Peter Clausi takes a look at the key risks to businesses in 2016 including Cybersecurity and CASL’s looming threat of class action litigation.
Cybersecurity was identified by PWC at its 2015 global conference in Monte Carlo as one of the key risks to businesses in 2016. The cybersecurity insurance market is estimated to be worth USD$7.5B by 2020. IIROC, the self-regulatory body for Canada’s brokerage firms, takes this so seriously that in December, 2015 it issued a standalone Cybersecurity Best Practices Policy aimed at small and medium sized firms.
Currently, the only consequence of a failure to comply with CASL is a prosecution by the Canadian Radio-television Telecommunications Commission (CRTC) and possible fines. The maximum penalty for a violation is $1,000,000 for an individual and $10,000,000 for a corporation, in addition to the legal costs, the cost of distraction and the public relations damage.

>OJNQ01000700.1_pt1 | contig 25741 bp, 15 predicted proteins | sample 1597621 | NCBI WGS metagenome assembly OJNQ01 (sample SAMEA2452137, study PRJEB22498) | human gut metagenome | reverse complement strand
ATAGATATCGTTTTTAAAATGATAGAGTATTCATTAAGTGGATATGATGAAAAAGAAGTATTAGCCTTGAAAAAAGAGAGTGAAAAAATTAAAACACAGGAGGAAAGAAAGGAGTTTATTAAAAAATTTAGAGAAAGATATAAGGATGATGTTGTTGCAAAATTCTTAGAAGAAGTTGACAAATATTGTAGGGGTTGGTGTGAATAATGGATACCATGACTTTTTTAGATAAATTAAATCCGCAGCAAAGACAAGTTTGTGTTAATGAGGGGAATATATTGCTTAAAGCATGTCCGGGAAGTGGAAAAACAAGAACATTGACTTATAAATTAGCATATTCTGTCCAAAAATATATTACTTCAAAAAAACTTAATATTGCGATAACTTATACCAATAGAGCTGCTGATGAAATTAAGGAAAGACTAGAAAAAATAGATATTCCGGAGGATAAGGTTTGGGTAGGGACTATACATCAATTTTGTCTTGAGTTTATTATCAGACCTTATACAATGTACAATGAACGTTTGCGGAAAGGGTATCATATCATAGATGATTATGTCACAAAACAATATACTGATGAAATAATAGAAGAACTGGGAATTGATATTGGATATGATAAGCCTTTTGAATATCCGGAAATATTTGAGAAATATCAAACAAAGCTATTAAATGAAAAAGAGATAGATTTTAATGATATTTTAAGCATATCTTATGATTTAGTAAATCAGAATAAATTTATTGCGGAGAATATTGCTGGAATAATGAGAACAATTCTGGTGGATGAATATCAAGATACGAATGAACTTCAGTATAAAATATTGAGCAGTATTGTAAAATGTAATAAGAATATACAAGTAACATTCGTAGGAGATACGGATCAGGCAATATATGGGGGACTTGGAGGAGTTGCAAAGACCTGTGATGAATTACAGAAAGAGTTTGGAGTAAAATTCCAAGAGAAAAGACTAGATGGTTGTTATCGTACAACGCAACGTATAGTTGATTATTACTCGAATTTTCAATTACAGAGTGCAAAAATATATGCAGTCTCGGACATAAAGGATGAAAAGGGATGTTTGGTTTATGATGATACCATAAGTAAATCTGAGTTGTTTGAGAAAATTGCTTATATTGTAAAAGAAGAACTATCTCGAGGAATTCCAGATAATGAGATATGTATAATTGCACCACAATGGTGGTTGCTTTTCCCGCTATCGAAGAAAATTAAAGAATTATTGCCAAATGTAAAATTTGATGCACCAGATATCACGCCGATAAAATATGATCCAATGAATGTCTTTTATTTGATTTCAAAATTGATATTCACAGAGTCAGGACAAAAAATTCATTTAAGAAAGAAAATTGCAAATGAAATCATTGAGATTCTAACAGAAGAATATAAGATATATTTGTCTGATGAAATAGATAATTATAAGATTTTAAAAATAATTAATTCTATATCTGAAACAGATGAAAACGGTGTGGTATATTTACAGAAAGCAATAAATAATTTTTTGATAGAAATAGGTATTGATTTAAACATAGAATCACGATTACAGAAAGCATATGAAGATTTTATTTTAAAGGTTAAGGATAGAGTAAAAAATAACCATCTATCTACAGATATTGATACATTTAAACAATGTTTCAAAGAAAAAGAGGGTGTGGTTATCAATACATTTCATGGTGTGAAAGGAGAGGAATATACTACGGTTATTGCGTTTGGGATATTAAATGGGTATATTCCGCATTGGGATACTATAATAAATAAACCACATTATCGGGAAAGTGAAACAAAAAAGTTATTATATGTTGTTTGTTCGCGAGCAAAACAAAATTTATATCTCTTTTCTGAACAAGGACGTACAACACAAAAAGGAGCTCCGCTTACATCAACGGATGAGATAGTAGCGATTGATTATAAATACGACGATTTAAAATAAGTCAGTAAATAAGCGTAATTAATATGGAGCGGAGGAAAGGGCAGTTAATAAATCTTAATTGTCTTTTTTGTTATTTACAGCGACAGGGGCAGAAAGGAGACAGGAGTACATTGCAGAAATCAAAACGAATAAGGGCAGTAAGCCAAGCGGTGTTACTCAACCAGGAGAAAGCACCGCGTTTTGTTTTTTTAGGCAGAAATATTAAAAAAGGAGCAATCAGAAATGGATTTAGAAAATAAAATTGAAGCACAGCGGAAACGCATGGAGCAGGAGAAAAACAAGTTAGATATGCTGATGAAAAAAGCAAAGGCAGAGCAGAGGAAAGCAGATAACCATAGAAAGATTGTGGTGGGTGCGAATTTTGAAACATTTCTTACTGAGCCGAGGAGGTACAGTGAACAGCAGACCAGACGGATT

The problem is, that will change in July of 2017. That’s when the courts begin to share jurisdiction over CASL breaches. You and your company can then be sued for CASL breaches. Yes, in court, and supportable by class action litigation. And the onus will be on you as the sender to prove you were in compliance – the plaintiffs will not have to prove you weren’t in compliance.
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